Squeezing Minds From Stones: Cognitive Archaeology and the Evolution of the Human Mind
Squeezing Minds From Stones: Cognitive Archaeology and the Evolution of the Human Mind

Squeezing Minds From Stones: Cognitive Archaeology and the Evolution of the Human Mind


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Cognitive archaeology is a relatively new interdisciplinary science that uses cognitive and psychological models to explain archeological artifacts like stone tools, figurines, and art. Squeezing Minds From Stones is a collection of essays from early pioneers in the field, like archaeologists Thomas Wynn and Iain Davidson, and evolutionary primatologist William McGrew, to 'up and coming' newcomers like Shelby Putt, Ceri Shipton, Mark Moore, James Cole, Natalie Uomini, and Lana Ruck. Their essays address a wide variety of cognitive archaeology topics, including the value of experimental archaeology, primate archaeology, the intent of ancient tool makers, and how they may have lived and thought.

Product Details

ISBN-13: 9780190854614
Publisher: Oxford University Press
Publication date: 05/02/2019
Pages: 544
Product dimensions: 9.40(w) x 6.40(h) x 1.40(d)

About the Author

Karenleigh A. Overmann has a doctorate in archaeology from the University of Oxford, as well as a master's in psychology and bachelor's in anthropology, philosophy, and English from the University of Colorado, Colorado Springs (UCCS). She is a founding member of the faculty of the UCCS Center for Cognitive Archaeology, and in June 2018 she began an MSCA individual fellowship at the University of Bergen, Norway. Her primary research investigates numeracy and literacy as complex cultural systems that emerge through sustained interactions between brains, behaviors, and material forms. Her previous career was in the U.S. Navy, where she performed communications-electronics work as an enlisted Radioman before earning a commission under the Limited Duty Officer program; she retired with 25 years active service in 2003.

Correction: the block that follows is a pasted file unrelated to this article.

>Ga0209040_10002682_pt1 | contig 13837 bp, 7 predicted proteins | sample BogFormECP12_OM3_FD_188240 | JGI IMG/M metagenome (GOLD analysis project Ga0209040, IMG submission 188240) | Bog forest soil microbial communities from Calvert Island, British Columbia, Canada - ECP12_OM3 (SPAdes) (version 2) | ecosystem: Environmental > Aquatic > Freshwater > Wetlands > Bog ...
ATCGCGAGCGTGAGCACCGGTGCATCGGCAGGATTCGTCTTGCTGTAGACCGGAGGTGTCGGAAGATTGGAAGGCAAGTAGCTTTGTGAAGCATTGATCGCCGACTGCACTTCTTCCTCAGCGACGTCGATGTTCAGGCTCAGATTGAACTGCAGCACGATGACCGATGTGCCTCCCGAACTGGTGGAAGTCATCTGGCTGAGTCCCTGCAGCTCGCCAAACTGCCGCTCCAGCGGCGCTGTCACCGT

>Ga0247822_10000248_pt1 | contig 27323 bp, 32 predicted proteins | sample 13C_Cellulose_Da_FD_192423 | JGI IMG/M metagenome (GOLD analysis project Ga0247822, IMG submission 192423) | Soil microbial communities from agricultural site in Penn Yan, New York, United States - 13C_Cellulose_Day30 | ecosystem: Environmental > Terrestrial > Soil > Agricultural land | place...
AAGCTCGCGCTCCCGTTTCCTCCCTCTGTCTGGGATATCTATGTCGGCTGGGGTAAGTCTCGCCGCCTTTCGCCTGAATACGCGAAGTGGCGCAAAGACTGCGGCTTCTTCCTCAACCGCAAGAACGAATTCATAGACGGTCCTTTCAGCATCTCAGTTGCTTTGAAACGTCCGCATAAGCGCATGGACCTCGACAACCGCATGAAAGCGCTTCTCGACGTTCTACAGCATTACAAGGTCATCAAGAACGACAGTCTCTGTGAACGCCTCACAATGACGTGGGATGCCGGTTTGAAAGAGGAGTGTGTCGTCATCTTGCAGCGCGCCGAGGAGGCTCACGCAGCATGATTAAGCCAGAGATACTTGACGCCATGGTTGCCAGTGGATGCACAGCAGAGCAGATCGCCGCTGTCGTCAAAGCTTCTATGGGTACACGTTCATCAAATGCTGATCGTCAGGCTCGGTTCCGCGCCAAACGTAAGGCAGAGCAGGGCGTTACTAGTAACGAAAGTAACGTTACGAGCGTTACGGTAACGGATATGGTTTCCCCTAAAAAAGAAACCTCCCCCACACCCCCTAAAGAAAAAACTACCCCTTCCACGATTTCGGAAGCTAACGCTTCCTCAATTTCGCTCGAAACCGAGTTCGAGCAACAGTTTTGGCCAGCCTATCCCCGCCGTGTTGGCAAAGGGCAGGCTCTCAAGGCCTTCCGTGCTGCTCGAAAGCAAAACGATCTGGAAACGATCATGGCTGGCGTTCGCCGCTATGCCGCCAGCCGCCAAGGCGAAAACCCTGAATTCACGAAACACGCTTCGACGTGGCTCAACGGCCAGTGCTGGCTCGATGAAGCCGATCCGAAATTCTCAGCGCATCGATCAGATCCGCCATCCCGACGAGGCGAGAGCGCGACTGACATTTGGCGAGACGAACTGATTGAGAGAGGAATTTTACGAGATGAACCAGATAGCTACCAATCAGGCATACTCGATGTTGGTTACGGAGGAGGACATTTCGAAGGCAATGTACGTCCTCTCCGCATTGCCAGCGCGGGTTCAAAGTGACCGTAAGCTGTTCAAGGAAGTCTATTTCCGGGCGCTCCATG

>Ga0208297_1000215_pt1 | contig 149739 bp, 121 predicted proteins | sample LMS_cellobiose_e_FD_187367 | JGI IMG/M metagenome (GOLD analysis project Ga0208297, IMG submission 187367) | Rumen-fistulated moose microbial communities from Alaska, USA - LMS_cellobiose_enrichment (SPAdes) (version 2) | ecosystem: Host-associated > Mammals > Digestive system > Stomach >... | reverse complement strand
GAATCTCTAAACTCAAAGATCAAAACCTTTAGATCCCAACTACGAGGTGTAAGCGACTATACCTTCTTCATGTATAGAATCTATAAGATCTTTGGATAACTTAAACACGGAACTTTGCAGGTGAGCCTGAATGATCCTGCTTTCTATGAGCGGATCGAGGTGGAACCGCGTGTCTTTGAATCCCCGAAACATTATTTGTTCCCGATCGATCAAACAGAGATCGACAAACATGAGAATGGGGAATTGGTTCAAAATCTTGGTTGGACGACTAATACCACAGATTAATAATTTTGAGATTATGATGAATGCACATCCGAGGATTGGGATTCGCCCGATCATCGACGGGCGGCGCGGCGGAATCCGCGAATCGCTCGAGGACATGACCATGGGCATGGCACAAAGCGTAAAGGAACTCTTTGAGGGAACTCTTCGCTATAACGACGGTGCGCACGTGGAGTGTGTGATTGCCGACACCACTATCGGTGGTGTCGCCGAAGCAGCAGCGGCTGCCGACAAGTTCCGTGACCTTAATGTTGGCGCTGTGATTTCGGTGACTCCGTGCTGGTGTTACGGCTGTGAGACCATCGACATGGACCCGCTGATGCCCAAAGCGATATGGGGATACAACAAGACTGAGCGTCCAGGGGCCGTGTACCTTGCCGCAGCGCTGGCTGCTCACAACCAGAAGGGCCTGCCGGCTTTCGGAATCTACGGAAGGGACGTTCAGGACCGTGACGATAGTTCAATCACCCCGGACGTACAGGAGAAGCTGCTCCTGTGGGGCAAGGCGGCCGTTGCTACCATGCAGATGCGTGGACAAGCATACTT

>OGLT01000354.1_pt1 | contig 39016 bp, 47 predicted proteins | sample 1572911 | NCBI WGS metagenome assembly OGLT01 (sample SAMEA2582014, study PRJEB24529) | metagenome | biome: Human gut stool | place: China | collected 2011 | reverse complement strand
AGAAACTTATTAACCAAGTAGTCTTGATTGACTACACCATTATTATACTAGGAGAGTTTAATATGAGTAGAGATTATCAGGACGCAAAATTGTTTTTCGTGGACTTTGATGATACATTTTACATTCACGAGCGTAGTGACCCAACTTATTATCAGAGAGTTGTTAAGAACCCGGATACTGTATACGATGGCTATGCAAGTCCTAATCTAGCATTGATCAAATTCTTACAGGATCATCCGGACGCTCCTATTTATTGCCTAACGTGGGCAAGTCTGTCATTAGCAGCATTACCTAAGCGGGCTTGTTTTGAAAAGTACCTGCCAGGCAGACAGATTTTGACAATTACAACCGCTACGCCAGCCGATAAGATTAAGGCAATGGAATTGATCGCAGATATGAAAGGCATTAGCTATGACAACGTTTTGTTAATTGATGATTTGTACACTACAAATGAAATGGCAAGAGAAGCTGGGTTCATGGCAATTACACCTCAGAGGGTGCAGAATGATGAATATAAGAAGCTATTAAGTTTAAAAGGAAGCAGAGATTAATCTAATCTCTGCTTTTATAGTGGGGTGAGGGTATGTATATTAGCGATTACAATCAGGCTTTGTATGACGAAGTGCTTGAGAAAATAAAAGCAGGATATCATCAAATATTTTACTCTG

Professor Frederick L. Coolidge has a PhD from the University of Florida and completed a two-year Postdoctoral Fellowship in Clinical Neuropsychology. He is a three-time Fulbright Fellow recipient and has three teaching awards and two research awards from the University of Colorado. He was appointed Senior Visiting Scholar to Oxford University (Keble College) in 2015 and Visiting Scholar to the Indian Institute of Technology Gandhinagar from 2014-2018.

Table of Contents

Introduction: Cognitive Archaeology at the Crossroads
Karenleigh A. Overmann and Frederick L. Coolidge

1. A Simian View of the Oldowan: Reconstructing the Evolutionary Origins of Human Technology
William C. McGrew, Tiago Falótico, Michael D. Gumert, and Eduardo B. Ottoni

2. Homo artifex: An Extended Evolutionary Perspective on the Origins of the Human Mind, Brain, and Culture
Dietrich Stout

3. Looking at Rocks Together: Tool Production, Joint Attention, and Offline Cognition
Rex Welshon

4. Evolution of Cognitive Archaeology through Evolving Cognitive Systems: A Chapter for Tom Wynn
Iain Davidson

5. Sticks, Stones, and the Origins of Sapience
Philip J. Barnard

6. The Origin of Cumulative Culture: Not a Single-Trait Event But Multifactorial Processes
Miriam Noël Haidle

7. Hominin Evolution and Stone Tool Scavenging and Reuse in the Lower Paleolithic
Adam Brumm, Matt Pope, Mathieu Leroyer, and Kate Emery

8. Flake-Making and the "Cognitive Rubicon": Insights from Stone-Knapping Experiments
Mark W. Moore

9. Stone Tools and Spatial Cognition
Derek Hodgson

10. Testing Models of Handedness in Stone Tools
Natalie Uomini and Lana Ruck

11. Early Convergent Cultural Evolution: Acheulean Giant Core Methods of Africa
Gonen Sharon

12. Cultural Transmission from the Last Common Ancestor to the Levallois Reducers: What Can We Infer?
Stephen J. Lycett

13. The Handaxe Aesthetic
Thomas Wynn and Tony Berlant

14. The Stories Stones Tell of Language and Its Evolution
Shelby S. Putt

15. In Three Minds: Extending Cognitive Archaeology with the Social Brain
Cory Stade and Clive Gamble

16. The Evolution of Social Transmission in the Acheulean
Ceri Shipton

17. Knapping in the Dark: Stone Tools and a Theory of Mind
James Cole

18. A Critical Analysis of the Evidence for Sexual Division of Tasks in the European Upper Paleolithic
Sophie A. de Beaune

19. The Enhanced Working Memory Model: Its Origin and Development
Frederick L. Coolidge

20. Materiality and the Prehistory of Number
Karenleigh A. Overmann

21. Ensnaring the Mind: Cognitive Implications of Setting Snares and Traps
Lyn Wadley

22. On the Minds of Bow Hunters
Marlize Lombard

23. Epilogue: Situating the Cognitive in Cognitive Archaeology
Thomas Wynn


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